National consultation on society to continue
A SECOND DAY will be set aside to continue the National Societal Consultation.
This disclosure has come from Minister of Culture, Sports and Youth Stephen Lashley who said that after a full day’s session which brought together a wide cross section of Barbadians, including Government, Opposition, NGOs, community groups, the Church, and youth organisations, there was consensus that at least another day was needed to continue talks.
Lashley, whose Ministry had lead responsibility for the consultation in collaboration with the Ministry of Social Care, said: “I signalled at the end of the well-attended consultation that a second day will be set aside as requested by those attending. This would be in addition to the three community town hall style consultations which are planned.
“In planning for day two of the consultation, the feedback received from the participants attending day one will be factored in to ensure that issues already flagged can be further explored and dissected, with a view to finalising a priority list of key recommendations to be considered by the Cabinet, along with input from the community town hall meetings. The wider society will be reached through live streaming, thus providing opportunities for interested persons to make their input online.”
The Minister noted that the discussions were very engaging and revolved around many of the issues facing the Barbadian society, as revealed by persons attending the session.
Discussion points included domestic violence, tackling crime, child abuse, the ageing society, youth development, the integration and coordination of Government institutions, and the adequate funding of Government programmes that support community strengthening.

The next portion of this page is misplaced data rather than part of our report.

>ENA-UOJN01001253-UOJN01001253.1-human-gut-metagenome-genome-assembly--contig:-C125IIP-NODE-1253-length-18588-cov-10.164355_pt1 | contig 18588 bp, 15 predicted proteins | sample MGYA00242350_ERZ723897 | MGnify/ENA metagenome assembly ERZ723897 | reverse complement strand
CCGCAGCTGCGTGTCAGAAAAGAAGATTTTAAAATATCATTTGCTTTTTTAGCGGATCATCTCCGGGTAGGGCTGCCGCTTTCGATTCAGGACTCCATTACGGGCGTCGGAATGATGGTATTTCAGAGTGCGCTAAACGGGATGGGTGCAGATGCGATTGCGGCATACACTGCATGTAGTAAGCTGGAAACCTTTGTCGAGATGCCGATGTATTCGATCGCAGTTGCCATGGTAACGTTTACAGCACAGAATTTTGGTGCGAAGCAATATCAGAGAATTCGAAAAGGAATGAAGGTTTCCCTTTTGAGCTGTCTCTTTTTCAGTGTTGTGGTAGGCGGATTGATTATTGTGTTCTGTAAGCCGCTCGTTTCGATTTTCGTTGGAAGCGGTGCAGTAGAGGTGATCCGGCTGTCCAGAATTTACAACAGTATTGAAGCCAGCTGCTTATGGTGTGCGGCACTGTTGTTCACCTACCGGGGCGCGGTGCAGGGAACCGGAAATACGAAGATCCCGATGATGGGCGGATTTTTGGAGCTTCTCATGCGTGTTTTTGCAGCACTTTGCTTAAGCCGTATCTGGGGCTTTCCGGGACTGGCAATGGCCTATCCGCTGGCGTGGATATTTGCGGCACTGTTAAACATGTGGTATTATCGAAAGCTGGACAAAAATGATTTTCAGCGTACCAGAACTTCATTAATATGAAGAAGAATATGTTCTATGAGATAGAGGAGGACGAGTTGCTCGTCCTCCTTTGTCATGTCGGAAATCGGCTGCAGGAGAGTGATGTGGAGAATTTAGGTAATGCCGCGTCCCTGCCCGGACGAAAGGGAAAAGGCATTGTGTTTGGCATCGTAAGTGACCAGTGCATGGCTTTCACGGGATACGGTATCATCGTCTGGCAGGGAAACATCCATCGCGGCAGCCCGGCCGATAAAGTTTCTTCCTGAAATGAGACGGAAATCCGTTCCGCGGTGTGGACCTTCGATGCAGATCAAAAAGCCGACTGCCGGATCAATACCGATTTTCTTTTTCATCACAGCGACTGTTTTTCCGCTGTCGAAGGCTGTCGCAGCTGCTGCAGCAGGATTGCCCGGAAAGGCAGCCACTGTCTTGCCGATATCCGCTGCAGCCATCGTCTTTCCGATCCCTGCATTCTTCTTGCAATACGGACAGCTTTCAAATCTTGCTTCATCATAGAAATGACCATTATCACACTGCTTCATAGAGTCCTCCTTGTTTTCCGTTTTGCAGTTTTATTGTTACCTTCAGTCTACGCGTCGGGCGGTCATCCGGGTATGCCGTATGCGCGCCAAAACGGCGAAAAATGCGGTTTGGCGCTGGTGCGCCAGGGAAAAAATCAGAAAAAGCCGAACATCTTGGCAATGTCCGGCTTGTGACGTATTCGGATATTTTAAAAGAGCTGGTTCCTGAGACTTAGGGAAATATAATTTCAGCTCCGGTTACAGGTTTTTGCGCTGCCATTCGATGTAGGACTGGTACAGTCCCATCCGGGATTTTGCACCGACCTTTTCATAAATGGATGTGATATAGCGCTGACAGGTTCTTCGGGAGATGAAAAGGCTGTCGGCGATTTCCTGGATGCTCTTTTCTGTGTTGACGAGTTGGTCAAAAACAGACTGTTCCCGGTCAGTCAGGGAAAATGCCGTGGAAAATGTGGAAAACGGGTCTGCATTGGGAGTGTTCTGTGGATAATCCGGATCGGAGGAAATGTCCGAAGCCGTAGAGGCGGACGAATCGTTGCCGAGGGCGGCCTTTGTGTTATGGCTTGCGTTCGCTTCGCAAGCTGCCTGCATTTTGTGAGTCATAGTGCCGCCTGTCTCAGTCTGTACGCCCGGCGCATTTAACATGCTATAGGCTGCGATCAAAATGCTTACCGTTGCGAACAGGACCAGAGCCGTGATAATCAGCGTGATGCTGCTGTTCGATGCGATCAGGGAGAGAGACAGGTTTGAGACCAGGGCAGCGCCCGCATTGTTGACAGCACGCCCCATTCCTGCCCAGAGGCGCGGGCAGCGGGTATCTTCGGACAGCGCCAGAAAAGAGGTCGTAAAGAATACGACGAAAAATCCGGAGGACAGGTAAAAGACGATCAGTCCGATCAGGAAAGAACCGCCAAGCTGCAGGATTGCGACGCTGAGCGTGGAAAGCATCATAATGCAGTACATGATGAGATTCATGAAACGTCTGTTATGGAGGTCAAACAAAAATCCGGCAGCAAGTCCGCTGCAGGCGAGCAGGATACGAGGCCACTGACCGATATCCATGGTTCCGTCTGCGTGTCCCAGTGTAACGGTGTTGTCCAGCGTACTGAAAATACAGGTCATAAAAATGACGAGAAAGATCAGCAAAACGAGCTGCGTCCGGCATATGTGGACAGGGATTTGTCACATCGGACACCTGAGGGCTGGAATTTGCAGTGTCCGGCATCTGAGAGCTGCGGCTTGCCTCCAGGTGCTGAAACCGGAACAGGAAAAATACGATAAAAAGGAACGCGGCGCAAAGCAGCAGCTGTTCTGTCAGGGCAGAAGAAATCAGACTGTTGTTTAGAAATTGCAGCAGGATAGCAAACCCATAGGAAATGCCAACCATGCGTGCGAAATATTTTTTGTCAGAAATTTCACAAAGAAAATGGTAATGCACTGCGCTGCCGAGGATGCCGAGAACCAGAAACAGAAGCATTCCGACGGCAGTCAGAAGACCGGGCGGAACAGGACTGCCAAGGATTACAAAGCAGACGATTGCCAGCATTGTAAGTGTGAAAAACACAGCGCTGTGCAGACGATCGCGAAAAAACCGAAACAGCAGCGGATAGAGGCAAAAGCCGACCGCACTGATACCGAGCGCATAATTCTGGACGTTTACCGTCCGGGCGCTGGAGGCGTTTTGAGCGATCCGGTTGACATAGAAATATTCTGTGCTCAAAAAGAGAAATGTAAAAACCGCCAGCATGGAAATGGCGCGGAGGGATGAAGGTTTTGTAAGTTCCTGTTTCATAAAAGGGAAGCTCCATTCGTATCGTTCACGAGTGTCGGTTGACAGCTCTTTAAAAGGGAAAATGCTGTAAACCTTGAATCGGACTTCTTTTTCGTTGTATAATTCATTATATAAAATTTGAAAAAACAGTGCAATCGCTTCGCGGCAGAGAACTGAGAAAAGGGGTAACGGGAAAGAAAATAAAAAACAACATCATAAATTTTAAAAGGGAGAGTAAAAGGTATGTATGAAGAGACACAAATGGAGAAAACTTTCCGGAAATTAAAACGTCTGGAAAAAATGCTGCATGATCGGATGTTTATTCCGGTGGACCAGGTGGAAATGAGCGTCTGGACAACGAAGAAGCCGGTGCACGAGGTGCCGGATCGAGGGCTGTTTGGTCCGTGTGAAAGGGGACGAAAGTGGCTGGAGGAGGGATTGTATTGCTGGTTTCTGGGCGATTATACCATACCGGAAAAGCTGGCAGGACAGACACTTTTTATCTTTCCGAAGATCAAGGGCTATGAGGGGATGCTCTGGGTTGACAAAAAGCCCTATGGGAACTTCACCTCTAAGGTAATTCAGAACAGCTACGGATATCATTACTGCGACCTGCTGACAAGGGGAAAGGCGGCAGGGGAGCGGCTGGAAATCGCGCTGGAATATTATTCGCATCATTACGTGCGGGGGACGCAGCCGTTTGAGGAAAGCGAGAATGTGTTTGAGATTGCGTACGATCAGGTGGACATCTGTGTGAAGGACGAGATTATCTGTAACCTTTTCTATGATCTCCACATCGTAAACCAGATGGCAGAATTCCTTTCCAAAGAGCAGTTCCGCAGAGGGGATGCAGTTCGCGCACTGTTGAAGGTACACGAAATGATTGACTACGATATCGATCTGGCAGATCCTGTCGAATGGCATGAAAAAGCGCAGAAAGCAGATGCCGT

Lashley described the deliberations as “riveting”, and made reference to a panel discussion involving various young people that stirred the packed hall at the Lloyd Erskine Sandiford Centre.
“This session brought out many of the issues impacting communities including the need to empower communities, institute prison reform, empower at-risk youth through employment initiatives, build relationships with communities, devise strategies to reach youth at an early age, introduce bible studies in schools, and create more awareness of Government training and assistance programmes,” he said.
He also disclosed that the young people attending the consultation had asked for their own youth assembly, which he said could run alongside other sessions when the national consultation reconvenes.
Lashley complimented those who attended the meeting for their significant input and said participants were now looking forward to the follow-up sessions. (BGIS)